Definitions for nectarˈnɛk tər

This page provides all possible meanings and translations of the word nectar

Random House Webster's College Dictionary

nec•tarˈnɛk tər(n.)

  1. the saccharine secretion of a plant, which attracts the insects or birds that pollinate the flower.

    Category: Botany

  2. the juice of a fruit, esp. when not diluted, or a blend of fruit juices.

  3. (in Greek myth) the life-giving drink of the gods.

    Category: Mythology

  4. any delicious drink.

Origin of nectar:

1545–55; < L < Gk néktar

nec′tar•like`(adj.)

Princeton's WordNet

  1. nectar(noun)

    a sweet liquid secretion that is attractive to pollinators

  2. nectar(noun)

    fruit juice especially when undiluted

  3. ambrosia, nectar(noun)

    (classical mythology) the food and drink of the gods; mortals who ate it became immortal

Wiktionary

  1. nectar(Noun)

    The drink of the gods.

  2. nectar(Noun)

    Any delicious drink, now especially a type of sweetened fruit juice.

  3. nectar(Noun)

    The sweet liquid secreted by flowers to attract pollinating insects and birds.

  4. Origin: From nectar, from νέκταρ, of unknown origin.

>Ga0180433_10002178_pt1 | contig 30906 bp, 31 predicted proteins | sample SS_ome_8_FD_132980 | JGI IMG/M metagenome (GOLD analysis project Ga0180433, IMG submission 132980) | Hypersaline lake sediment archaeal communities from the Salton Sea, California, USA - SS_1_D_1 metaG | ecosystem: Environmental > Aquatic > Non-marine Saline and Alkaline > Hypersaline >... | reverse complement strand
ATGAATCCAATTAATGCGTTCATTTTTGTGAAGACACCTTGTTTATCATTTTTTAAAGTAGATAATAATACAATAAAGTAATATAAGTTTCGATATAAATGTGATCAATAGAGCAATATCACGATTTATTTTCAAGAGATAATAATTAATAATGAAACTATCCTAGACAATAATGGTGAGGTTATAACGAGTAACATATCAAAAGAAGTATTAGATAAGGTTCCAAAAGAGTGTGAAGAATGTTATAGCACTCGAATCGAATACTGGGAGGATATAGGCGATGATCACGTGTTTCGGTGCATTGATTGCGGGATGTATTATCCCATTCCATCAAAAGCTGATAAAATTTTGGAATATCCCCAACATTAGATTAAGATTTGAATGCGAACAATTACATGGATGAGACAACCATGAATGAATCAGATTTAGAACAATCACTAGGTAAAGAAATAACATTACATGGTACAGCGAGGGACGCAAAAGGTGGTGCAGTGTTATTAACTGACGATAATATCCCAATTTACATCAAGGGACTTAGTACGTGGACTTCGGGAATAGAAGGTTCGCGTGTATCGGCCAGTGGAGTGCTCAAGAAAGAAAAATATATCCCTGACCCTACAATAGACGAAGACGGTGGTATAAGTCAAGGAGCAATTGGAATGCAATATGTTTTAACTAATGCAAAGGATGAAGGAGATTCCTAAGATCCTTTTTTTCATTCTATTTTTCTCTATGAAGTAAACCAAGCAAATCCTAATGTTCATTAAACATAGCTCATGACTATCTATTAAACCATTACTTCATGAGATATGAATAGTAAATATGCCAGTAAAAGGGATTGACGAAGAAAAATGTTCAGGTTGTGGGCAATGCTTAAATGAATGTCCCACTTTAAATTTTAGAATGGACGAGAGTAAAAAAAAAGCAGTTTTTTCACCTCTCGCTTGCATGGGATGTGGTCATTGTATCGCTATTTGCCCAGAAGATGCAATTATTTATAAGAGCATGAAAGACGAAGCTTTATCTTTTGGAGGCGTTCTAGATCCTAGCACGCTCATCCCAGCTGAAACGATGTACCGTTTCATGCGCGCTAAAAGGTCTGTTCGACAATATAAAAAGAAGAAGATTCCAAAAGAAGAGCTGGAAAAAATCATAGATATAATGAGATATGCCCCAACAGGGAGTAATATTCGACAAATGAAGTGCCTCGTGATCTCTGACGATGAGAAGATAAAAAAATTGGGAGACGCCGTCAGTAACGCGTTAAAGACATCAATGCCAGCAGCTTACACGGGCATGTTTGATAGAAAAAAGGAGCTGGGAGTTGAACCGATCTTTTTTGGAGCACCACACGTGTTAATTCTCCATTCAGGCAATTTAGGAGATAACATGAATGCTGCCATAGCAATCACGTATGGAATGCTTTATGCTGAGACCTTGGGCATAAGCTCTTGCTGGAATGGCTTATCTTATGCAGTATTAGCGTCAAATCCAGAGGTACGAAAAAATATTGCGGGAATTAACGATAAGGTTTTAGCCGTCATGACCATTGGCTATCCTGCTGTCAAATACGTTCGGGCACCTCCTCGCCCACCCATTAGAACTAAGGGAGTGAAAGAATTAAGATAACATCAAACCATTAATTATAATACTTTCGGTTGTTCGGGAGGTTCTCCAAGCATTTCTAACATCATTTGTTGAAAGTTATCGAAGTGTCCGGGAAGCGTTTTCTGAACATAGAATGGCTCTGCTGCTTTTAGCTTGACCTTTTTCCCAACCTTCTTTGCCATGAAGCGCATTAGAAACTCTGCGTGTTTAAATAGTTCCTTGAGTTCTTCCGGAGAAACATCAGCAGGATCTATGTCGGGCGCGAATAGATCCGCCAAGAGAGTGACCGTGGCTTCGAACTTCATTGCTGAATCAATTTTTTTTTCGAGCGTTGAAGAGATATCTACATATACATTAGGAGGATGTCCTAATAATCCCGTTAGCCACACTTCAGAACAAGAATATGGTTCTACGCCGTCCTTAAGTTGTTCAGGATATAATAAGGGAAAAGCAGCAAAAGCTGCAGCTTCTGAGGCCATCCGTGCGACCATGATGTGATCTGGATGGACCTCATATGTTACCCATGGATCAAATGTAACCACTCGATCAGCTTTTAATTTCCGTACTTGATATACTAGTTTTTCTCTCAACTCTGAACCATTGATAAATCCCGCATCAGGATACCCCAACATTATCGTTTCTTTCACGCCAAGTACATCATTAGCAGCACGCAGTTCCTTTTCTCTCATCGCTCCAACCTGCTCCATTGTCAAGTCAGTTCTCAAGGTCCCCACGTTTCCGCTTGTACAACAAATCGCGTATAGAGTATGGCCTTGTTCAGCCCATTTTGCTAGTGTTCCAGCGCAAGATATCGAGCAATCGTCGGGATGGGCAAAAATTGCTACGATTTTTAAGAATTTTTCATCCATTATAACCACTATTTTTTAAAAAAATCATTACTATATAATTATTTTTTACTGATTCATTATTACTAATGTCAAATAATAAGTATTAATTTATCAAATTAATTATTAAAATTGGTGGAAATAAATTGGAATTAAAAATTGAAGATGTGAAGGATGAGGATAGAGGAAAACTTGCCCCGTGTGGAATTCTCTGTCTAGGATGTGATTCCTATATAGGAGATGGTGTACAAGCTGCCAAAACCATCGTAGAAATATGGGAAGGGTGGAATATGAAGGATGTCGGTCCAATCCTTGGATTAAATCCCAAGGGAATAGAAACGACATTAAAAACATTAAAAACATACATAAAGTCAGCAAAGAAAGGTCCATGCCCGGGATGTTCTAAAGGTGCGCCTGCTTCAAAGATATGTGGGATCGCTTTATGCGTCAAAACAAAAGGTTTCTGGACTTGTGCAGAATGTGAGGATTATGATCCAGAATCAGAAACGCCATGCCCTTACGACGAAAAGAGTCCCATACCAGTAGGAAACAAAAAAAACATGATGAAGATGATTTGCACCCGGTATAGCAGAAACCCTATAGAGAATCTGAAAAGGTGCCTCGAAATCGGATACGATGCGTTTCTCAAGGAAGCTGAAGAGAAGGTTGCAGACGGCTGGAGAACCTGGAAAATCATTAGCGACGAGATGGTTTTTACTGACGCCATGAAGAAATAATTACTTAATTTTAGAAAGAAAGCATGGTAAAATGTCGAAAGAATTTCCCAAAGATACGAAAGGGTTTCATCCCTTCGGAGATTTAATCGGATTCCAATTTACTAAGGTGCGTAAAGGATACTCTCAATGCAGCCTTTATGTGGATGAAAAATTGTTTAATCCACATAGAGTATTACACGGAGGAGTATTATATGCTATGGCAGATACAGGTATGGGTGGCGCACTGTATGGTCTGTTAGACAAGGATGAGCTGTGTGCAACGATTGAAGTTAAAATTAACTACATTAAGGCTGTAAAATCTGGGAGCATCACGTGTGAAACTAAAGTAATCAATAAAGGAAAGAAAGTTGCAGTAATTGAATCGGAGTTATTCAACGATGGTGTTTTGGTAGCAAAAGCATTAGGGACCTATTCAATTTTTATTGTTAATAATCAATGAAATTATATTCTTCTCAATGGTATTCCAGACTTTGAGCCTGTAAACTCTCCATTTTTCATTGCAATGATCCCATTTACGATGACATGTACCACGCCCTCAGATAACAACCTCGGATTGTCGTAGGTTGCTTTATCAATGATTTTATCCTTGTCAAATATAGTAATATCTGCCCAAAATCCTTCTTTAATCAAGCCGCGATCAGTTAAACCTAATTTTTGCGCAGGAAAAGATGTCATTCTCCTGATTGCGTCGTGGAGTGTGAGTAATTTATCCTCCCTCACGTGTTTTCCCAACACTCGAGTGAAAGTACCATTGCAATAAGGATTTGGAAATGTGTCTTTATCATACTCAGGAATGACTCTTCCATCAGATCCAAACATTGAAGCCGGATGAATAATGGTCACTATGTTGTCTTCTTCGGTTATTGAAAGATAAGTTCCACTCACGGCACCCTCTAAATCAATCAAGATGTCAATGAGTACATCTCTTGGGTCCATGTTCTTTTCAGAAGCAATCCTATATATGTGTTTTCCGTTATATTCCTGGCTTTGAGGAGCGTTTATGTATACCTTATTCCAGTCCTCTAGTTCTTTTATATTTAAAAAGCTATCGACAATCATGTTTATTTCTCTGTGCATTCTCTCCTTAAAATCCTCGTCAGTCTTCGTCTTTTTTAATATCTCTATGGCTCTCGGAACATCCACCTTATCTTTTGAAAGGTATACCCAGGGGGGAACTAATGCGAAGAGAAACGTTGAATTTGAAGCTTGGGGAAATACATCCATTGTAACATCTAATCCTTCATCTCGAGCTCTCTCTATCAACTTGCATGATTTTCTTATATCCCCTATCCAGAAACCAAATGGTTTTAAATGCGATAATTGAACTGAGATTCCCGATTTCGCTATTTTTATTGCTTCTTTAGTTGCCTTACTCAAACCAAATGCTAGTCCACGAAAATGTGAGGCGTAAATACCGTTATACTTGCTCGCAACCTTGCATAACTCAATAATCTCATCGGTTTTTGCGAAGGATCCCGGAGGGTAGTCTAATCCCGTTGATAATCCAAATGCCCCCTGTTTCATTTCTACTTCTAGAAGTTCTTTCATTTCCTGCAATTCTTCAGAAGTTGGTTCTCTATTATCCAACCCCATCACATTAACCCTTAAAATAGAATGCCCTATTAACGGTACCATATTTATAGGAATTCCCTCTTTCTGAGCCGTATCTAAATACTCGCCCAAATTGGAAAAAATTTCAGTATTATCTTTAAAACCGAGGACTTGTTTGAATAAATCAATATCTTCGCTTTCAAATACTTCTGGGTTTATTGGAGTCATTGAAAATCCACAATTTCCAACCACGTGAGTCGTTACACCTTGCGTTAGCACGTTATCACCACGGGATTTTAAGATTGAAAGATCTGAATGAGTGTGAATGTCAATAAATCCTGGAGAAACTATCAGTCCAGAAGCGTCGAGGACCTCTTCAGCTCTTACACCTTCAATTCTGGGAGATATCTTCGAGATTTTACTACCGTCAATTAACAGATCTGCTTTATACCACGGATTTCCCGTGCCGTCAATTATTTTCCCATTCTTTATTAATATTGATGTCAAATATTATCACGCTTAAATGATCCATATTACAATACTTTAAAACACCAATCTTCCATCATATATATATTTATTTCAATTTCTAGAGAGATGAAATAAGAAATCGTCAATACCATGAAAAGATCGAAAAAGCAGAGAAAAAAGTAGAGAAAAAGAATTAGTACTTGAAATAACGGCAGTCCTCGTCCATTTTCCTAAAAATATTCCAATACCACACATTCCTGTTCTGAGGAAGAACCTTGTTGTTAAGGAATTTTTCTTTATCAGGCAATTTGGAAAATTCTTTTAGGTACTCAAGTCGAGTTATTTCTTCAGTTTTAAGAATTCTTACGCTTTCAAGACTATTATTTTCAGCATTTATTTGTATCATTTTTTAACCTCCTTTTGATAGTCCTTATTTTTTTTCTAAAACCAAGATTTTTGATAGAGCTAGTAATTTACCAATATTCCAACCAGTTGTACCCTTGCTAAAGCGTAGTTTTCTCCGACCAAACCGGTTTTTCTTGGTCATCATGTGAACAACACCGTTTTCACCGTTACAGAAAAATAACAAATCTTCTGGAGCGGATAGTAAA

Webster Dictionary

  1. Nectar(noun)

    the drink of the gods (as ambrosia was their food); hence, any delicious or inspiring beverage

  2. Nectar(noun)

    a sweetish secretion of blossoms from which bees make honey

Freebase

  1. Nectar

    Nectar is a sugar-rich liquid produced by plants. It is produced in glands called nectaries, either within the flowers in which it attracts pollinating animals, or by extrafloral nectaries which provide a nutrient source to animal mutualists, which in turn provide anti-herbivore protection. Common nectar-consuming pollinators include bees, butterflies and moths, hummingbirds and bats. Nectar is an ecologically important item, the sugar source for honey. It is also useful in agriculture and horticulture because the adult stages of some predatory insects feed on nectar such as almost all solitary wasps. In turn, these wasps then hunt agricultural pest insects as food for their young. For example, thread-waisted wasps are known for hunting caterpillars that are destructive to crops. Nectar secretion increases as the flower is visited by pollinators. After pollination, the nectar is frequently reabsorbed into the plant.

The Nuttall Encyclopedia

  1. Nectar

    in the regard of the Greeks the drink of the gods, which, along with ambrosia, their food, nourished the ichor, their blood, and kept them ever in the bloom of immortal youth; it was not permitted to mortals to drink of it.

U.S. National Library of Medicine

  1. Nectar

    Sugar-rich liquid produced in plant glands called nectaries. It is either produced in flowers or other plant structures, providing a source of attraction for pollinating insects and animals, as well as being a nutrient source to animal mutualists which provide protection of plants against herbivores.

Anagrams of nectar

  1. canter

  2. Cretan

  3. centra

  4. carnet

  5. recant

  6. trance


Translations for nectar

Kernerman English Multilingual Dictionary

nectar(noun)

the sweet liquid collected by bees to make honey.

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